How much total shoreline has been impacted by the oil spill?



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    Oil began washing up on the beaches of Gulf Islands National Seashore on June 1. By June 4, the oil spill had landed on 125 miles (201 km) of Louisiana’s coast, had washed up along Mississippi and Alabama barrier islands, and was found for the first time on a Florida barrier island at Pensacola Beach. On June 9, oil sludge began entering the Intracoastal Waterway through Perdido Pass after floating booms across the opening of the pass failed to stop the oil. On June 23, oil appeared on Pensacola Beach and in Gulf Islands National Seashore, and officials warned against swimming for 33 miles (53 km) east of the Alabama line. On June 27, tar balls and small areas of oil reached Gulf Park Estates, the first appearance of oil in Mississippi. Early in July, tar balls reached Grand Isle but 800 volunteers were cleaning them up. On 3 and July 4, tar balls and other isolated oil residue began washing ashore at beaches in Bolivar and Galveston, though it was believed a ship transported them there, and no further oil was found July 5. On July 5, strings of oil were found in the Rigolets in Louisiana, and the next day tar balls reached the shore of Lake Pontchartrain.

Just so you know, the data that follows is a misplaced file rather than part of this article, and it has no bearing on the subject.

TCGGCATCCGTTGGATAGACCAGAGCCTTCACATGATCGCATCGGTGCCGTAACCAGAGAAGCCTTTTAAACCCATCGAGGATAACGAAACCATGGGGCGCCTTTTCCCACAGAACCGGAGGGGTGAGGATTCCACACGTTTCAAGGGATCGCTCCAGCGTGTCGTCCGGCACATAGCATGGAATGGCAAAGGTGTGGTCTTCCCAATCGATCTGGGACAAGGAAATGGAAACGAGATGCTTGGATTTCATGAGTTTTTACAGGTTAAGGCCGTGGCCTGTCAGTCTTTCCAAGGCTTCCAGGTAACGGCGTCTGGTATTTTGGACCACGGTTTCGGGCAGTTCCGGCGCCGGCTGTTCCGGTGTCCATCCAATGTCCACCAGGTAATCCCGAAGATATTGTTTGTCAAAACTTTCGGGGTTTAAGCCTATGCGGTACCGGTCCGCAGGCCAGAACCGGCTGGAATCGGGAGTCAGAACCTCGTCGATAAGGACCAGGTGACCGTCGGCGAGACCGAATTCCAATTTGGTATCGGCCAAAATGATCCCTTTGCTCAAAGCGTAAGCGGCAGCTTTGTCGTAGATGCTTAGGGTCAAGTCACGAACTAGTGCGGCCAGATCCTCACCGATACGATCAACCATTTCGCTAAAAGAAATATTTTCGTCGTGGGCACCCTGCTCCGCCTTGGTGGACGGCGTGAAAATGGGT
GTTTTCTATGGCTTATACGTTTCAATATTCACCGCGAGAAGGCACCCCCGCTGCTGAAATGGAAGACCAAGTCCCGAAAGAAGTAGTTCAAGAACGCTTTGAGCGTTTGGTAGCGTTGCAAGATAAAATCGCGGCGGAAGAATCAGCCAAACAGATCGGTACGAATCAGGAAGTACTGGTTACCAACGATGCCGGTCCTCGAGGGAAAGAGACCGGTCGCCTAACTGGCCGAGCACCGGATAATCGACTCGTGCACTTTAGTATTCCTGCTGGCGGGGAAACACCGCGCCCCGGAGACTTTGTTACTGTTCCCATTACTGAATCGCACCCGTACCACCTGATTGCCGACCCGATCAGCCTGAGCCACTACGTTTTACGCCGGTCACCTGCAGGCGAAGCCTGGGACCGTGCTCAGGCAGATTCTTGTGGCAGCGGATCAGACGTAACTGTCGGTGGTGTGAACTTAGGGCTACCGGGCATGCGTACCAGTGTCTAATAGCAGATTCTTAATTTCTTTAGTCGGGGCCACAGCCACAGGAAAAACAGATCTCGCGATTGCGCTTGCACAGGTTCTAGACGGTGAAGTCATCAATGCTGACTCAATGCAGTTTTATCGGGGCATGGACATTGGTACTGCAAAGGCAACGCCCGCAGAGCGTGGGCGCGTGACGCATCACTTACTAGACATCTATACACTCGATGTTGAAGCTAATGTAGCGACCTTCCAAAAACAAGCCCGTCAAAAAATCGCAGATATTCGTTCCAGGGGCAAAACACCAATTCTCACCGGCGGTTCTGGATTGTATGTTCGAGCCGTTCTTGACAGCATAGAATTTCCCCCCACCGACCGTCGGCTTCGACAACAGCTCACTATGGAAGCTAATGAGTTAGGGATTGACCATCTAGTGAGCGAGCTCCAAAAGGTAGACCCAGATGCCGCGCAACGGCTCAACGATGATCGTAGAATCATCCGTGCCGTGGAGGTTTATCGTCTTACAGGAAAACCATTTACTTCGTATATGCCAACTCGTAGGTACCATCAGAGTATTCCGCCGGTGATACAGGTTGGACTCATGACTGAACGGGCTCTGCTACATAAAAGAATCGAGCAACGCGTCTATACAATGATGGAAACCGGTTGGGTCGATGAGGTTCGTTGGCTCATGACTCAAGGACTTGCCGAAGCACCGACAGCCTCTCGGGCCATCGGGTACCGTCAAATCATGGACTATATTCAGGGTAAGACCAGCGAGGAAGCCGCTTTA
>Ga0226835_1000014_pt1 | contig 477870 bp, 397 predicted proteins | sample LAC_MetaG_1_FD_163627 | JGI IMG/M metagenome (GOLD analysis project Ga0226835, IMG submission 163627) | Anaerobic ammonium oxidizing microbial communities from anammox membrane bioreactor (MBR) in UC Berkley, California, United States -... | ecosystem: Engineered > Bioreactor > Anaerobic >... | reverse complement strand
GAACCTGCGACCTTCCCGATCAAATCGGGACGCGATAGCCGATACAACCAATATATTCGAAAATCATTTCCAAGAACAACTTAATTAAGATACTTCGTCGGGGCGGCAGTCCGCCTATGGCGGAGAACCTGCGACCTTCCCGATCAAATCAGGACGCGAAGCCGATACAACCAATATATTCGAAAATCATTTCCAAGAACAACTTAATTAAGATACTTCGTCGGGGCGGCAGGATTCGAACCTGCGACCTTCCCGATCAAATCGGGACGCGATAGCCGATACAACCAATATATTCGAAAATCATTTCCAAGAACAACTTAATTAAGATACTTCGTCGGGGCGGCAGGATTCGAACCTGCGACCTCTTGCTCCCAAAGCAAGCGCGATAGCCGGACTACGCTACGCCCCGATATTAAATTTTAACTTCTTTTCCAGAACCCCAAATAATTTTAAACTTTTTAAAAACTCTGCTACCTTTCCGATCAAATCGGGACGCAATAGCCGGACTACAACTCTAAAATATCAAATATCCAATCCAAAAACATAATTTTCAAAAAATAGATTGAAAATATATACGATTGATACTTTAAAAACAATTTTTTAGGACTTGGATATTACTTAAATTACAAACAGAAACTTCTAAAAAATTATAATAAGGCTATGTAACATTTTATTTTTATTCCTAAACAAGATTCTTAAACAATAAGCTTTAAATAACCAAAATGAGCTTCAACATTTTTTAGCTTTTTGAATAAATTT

A long, narrow strip of oil washed up on Petit Bois Island off the Mississippi coast on Tuesday, the first time crude believed to be from the massive Gulf of Mexico spill has reached the state’s shores, Gov. Haley Barbour’s office reported.The strand of oil was about 2 miles long but only 3 feet wide, said Laura Hipp, a spokeswoman for Barbour’s office. Cleanup crews were on the scene Tuesday evening, she said.

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